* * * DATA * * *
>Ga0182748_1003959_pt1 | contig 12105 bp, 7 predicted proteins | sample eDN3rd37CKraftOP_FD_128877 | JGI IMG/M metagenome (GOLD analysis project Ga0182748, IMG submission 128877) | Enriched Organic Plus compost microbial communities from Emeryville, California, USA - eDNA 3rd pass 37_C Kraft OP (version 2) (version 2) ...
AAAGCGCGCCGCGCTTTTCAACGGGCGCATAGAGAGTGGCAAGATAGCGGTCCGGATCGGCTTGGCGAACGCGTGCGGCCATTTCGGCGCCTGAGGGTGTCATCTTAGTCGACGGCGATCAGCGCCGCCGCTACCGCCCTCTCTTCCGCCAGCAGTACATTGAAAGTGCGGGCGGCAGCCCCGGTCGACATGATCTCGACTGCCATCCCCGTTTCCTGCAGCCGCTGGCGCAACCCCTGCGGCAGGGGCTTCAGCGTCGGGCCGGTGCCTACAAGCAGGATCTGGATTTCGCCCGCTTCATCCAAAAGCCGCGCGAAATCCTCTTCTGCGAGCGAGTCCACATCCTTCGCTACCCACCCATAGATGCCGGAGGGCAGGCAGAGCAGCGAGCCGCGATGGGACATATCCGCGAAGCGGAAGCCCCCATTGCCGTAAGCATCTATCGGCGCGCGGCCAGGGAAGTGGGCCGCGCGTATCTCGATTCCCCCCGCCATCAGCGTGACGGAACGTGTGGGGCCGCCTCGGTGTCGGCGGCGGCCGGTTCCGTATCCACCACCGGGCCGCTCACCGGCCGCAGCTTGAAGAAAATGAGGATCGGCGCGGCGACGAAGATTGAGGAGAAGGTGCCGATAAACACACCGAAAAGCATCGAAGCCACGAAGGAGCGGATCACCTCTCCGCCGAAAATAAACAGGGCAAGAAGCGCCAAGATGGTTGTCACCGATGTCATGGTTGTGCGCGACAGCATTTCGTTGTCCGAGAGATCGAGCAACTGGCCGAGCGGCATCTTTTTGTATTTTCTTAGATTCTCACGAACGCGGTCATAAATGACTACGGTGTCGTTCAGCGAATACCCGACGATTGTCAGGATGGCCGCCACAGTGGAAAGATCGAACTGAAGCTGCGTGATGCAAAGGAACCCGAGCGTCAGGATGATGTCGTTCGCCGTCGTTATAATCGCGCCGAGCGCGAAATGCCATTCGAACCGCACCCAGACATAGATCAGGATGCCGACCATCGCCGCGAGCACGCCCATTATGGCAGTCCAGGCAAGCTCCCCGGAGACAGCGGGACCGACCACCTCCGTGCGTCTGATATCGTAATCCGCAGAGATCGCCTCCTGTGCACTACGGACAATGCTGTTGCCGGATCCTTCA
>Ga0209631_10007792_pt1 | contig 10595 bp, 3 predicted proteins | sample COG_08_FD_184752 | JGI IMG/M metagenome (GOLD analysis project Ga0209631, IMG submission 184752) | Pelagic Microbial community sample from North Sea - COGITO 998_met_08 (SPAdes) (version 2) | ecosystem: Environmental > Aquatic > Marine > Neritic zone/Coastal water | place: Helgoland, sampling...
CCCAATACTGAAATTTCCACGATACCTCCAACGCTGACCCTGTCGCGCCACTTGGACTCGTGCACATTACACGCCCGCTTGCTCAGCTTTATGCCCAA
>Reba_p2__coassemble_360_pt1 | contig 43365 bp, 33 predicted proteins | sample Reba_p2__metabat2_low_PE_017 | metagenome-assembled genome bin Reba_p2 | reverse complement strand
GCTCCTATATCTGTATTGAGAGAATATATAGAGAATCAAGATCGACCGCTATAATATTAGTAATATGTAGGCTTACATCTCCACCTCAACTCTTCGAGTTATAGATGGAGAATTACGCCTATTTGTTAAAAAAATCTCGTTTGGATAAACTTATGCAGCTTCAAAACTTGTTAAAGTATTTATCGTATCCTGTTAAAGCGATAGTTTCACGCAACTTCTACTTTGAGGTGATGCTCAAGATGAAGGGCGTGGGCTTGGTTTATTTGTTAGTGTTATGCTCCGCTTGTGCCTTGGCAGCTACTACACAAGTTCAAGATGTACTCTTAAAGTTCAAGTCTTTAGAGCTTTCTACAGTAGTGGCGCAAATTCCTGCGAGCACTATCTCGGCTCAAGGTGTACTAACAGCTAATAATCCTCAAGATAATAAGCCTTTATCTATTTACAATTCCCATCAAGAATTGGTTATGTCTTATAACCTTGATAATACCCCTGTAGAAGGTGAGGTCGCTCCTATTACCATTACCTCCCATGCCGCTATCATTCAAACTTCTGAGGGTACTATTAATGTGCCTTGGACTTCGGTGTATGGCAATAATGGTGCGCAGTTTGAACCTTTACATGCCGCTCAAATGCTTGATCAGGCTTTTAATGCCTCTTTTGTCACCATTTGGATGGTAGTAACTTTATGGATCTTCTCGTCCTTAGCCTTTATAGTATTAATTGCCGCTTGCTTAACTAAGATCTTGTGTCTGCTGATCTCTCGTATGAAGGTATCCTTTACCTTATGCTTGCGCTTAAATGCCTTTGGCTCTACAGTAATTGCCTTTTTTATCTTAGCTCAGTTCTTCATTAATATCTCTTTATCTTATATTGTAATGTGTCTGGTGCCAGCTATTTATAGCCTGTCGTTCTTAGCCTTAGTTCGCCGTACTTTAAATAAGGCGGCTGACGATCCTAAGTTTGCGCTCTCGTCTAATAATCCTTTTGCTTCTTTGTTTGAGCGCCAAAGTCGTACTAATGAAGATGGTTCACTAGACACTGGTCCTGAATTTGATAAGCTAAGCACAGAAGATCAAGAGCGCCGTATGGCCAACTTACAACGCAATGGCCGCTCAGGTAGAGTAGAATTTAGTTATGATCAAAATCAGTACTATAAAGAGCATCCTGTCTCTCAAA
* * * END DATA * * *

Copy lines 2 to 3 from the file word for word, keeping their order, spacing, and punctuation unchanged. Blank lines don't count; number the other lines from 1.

AAAGCGCGCCGCGCTTTTCAACGGGCGCATAGAGAGTGGCAAGATAGCGGTCCGGATCGGCTTGGCGAACGCGTGCGGCCATTTCGGCGCCTGAGGGTGTCATCTTAGTCGACGGCGATCAGCGCCGCCGCTACCGCCCTCTCTTCCGCCAGCAGTACATTGAAAGTGCGGGCGGCAGCCCCGGTCGACATGATCTCGACTGCCATCCCCGTTTCCTGCAGCCGCTGGCGCAACCCCTGCGGCAGGGGCTTCAGCGTCGGGCCGGTGCCTACAAGCAGGATCTGGATTTCGCCCGCTTCATCCAAAAGCCGCGCGAAATCCTCTTCTGCGAGCGAGTCCACATCCTTCGCTACCCACCCATAGATGCCGGAGGGCAGGCAGAGCAGCGAGCCGCGATGGGACATATCCGCGAAGCGGAAGCCCCCATTGCCGTAAGCATCTATCGGCGCGCGGCCAGGGAAGTGGGCCGCGCGTATCTCGATTCCCCCCGCCATCAGCGTGACGGAACGTGTGGGGCCGCCTCGGTGTCGGCGGCGGCCGGTTCCGTATCCACCACCGGGCCGCTCACCGGCCGCAGCTTGAAGAAAATGAGGATCGGCGCGGCGACGAAGATTGAGGAGAAGGTGCCGATAAACACACCGAAAAGCATCGAAGCCACGAAGGAGCGGATCACCTCTCCGCCGAAAATAAACAGGGCAAGAAGCGCCAAGATGGTTGTCACCGATGTCATGGTTGTGCGCGACAGCATTTCGTTGTCCGAGAGATCGAGCAACTGGCCGAGCGGCATCTTTTTGTATTTTCTTAGATTCTCACGAACGCGGTCATAAATGACTACGGTGTCGTTCAGCGAATACCCGACGATTGTCAGGATGGCCGCCACAGTGGAAAGATCGAACTGAAGCTGCGTGATGCAAAGGAACCCGAGCGTCAGGATGATGTCGTTCGCCGTCGTTATAATCGCGCCGAGCGCGAAATGCCATTCGAACCGCACCCAGACATAGATCAGGATGCCGACCATCGCCGCGAGCACGCCCATTATGGCAGTCCAGGCAAGCTCCCCGGAGACAGCGGGACCGACCACCTCCGTGCGTCTGATATCGTAATCCGCAGAGATCGCCTCCTGTGCACTACGGACAATGCTGTTGCCGGATCCTTCA
>Ga0209631_10007792_pt1 | contig 10595 bp, 3 predicted proteins | sample COG_08_FD_184752 | JGI IMG/M metagenome (GOLD analysis project Ga0209631, IMG submission 184752) | Pelagic Microbial community sample from North Sea - COGITO 998_met_08 (SPAdes) (version 2) | ecosystem: Environmental > Aquatic > Marine > Neritic zone/Coastal water | place: Helgoland, sampling...